But one of the things that surprised me most is that Stockholm is exploding with sticker art. There's not a lamp post or street sign in the entire city that doesn't have at least one sticker stuck up on it, each depicting something equally random, each in a different state of decay.




We walked an average of about eight kilometers (five miles) a day, which isn't bad with two small kids. And in this time my eyes were constantly pulled to the sign posts and the mostly meaningless yet anything-but-mundane messages on their stickers. 




You can't read too much into these things (if you can even read them at all), but part of the fun was wondering why someone would go to all the trouble of designing and having this or that sticker made, then making the effort to go out and plaster it all over the town. Was it that important? 

(Back in the day, I certainly thought it was. Check out my one contribution to the sticker art world here)




This one was good:




The ones that caught my eye the most though were the ones looking back at me. I'm sure there were many more out there, but here is a collection of 10 stickers I caught staring:












Tuesday, July 28, 2015

Friday, July 10, 2015

Bike-in cinema

Pic of the week

This "bike-in cinema" is one of many art installations seeking to redefine the parking spot that you'll find scattered throughout the streets of Mechelen throughout the summer.

Saturday, April 11, 2015

The Royal Greenhouses of Laeken

Quirky Belgium

The Royal Greenhouses of Laeken are open to the public for three weeks this year from April 17 to May 8

"It’s good to be the King!" And that’s true for the King of Belgium too whose role nowadays is purely symbolic – although symbolic of what, I’m not sure.


Harmony? Unity? Decadence? 

You could argue that a King or a Queen has no place in a democracy, but that would be to miss the point. Today's Kings and Queens, stripped of any real powers, are like hedges: pieces of decoration put on the side to stand there and look pretty.

And no place better captures the hedge-like harmony, unity, and decadence of the Belgian monarchy than the Royal Greenhouses of Laeken, (Dutch: Koninklijke Serres van LakenFrench: Serres Royales de Laeken), next to the royal family’s residence on the outskirts of Brussels.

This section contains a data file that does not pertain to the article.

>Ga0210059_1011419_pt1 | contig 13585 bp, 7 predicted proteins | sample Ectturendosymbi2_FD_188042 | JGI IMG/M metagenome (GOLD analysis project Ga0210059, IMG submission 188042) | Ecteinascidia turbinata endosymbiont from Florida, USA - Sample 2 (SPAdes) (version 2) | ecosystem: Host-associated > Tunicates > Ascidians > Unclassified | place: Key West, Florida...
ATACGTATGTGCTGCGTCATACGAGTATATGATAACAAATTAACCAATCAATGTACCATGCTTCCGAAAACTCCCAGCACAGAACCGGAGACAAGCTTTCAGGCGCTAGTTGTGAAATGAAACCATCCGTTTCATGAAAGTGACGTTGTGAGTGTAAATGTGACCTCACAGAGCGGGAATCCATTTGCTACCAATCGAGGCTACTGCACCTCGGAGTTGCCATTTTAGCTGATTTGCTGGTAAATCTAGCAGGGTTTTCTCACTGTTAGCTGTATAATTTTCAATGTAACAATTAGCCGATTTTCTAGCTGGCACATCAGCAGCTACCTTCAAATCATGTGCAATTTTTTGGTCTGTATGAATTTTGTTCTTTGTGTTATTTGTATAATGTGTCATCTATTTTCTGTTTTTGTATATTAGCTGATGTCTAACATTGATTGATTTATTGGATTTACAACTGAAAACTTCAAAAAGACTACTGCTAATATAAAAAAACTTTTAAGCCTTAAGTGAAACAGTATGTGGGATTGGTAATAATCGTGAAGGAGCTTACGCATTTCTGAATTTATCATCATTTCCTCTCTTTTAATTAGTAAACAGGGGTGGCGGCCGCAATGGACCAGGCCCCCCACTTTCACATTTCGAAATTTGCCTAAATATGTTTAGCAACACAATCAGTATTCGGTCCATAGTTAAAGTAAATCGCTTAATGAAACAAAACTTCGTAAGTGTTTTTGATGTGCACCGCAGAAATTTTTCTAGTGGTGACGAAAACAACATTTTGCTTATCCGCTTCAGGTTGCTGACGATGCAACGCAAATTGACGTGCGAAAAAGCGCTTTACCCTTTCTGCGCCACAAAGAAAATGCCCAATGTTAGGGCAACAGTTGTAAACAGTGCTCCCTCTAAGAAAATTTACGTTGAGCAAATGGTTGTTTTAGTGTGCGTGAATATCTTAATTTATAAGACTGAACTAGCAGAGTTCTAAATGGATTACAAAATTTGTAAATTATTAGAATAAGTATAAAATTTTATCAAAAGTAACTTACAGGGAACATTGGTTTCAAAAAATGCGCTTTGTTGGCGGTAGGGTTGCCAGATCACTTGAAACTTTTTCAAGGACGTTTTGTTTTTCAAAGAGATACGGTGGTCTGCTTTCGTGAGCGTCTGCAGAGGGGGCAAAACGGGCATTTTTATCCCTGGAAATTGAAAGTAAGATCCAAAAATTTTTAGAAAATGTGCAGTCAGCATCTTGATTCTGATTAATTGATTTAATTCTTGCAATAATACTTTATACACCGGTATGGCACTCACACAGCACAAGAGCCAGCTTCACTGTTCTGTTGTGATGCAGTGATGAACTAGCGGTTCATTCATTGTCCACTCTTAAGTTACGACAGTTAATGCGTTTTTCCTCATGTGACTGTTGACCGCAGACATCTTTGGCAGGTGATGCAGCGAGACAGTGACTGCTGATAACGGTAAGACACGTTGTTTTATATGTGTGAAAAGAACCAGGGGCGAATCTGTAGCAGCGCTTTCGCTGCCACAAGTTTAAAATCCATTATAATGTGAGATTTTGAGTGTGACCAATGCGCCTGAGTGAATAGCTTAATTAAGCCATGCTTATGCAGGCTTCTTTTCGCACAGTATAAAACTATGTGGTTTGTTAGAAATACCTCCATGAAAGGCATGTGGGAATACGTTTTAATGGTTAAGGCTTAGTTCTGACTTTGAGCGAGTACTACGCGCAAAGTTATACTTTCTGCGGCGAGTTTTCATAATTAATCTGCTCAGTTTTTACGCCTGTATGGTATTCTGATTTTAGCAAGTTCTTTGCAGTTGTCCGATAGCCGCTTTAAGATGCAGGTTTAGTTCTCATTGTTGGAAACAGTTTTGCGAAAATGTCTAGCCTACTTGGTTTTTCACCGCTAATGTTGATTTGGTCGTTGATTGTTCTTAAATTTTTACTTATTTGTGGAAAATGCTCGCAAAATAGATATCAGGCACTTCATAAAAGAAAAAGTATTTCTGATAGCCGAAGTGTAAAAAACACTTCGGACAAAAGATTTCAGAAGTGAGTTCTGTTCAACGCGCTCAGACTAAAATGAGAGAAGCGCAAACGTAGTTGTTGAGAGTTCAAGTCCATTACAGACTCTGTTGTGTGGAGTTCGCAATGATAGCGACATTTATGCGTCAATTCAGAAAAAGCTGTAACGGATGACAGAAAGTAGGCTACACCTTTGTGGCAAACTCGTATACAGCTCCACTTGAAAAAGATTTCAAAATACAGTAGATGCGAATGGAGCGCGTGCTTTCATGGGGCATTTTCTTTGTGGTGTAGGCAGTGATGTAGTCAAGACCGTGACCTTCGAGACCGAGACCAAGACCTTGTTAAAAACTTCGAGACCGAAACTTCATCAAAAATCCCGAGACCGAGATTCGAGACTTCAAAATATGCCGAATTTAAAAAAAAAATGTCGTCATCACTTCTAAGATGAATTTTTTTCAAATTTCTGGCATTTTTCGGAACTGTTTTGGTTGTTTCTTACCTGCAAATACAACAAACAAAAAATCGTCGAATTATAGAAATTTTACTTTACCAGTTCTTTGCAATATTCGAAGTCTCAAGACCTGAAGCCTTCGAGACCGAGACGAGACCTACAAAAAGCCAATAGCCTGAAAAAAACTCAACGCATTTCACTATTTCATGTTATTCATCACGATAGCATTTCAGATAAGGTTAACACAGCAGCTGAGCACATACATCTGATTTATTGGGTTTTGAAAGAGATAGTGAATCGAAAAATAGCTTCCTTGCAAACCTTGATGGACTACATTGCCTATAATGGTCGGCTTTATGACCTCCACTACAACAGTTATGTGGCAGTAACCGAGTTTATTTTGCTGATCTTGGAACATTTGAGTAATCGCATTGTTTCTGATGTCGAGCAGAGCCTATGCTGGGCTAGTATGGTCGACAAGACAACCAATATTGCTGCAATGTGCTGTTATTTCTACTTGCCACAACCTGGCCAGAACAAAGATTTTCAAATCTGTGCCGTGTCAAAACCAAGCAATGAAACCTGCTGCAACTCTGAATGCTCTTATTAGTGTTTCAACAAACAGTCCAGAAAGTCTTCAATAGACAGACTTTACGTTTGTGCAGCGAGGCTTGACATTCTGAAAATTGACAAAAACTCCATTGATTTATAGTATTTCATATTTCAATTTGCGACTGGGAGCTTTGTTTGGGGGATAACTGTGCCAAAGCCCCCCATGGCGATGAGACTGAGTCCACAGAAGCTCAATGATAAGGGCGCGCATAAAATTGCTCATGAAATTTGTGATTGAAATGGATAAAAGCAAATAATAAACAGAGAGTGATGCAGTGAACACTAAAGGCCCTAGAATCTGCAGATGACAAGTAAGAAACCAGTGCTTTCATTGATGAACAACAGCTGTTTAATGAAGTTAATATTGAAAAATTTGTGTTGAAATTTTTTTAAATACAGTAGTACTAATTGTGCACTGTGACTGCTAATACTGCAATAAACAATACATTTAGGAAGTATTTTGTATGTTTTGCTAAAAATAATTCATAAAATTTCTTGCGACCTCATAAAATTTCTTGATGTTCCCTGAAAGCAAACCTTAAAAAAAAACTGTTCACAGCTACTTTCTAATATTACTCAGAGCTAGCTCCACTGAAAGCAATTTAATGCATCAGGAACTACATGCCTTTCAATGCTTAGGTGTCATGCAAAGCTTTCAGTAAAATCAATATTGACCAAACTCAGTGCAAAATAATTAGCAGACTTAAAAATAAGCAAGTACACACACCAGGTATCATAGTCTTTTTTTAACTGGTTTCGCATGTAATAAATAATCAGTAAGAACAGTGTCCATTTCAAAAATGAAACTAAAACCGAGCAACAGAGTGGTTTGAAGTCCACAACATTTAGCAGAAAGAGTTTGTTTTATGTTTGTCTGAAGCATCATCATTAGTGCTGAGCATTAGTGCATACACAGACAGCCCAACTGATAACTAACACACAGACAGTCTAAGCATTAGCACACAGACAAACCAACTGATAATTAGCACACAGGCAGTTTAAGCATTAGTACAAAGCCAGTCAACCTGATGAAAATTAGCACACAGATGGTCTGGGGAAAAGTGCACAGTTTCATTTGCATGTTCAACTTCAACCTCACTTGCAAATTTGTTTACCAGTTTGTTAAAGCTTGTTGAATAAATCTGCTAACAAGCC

Off limits to the public for most of the year, the Royal Greenhouses open their doors for three weeks each spring to we the people. If you’ve not been, I highly recommend a visit. Not only will you see an amazing collection of exotic flowers and plants, but it's worth going just to see the fantastically bulbous metal and glass buildings designed in the 1870s by Alphonse Balat, mentor to the other great Belgian architect of the Art Nouveau era, Victor Horta.

This year you can check out the Royal Greenhouses starting Friday, April 17 until May 8. 

Find out more here.









Saturday, April 4, 2015

Piano man

Pic of the week

There are a few pianos in St. Pancras Station, London, that anyone can sit down and play at. This young guy was really good and I was glad to catch a few notes before my train left for Brussels on Thursday.

Monday, March 30, 2015

USA deconstructed

Last weekend my daughter's school had an open house. Everyone was welcome, whether you went to the school or not, and activities were organized around the theme "travel." In different classrooms, parents from various ethnic backgrounds put on workshops related to their country of origin.

The kids could get a henna tattoo from Pakistan, learn a Russian folk dance, practice writing in Arabic, hear a story from Macedonia or Sweden, decorate German and Moroccan cookies, sing a song in Chinese, play a game from Iraq, or make an American flag.

I've met other English-speaking parents at the school, from South Africa and England, but as far as I know I'm the only American parent. So you can guess who ran the American flag workshop.

I showed the kids, most of whom were between 3 and 5 years old, a real American flag and asked them to go crazy and make their own. It was a lot of fun and the results have a Jasper Johns quality that I really love.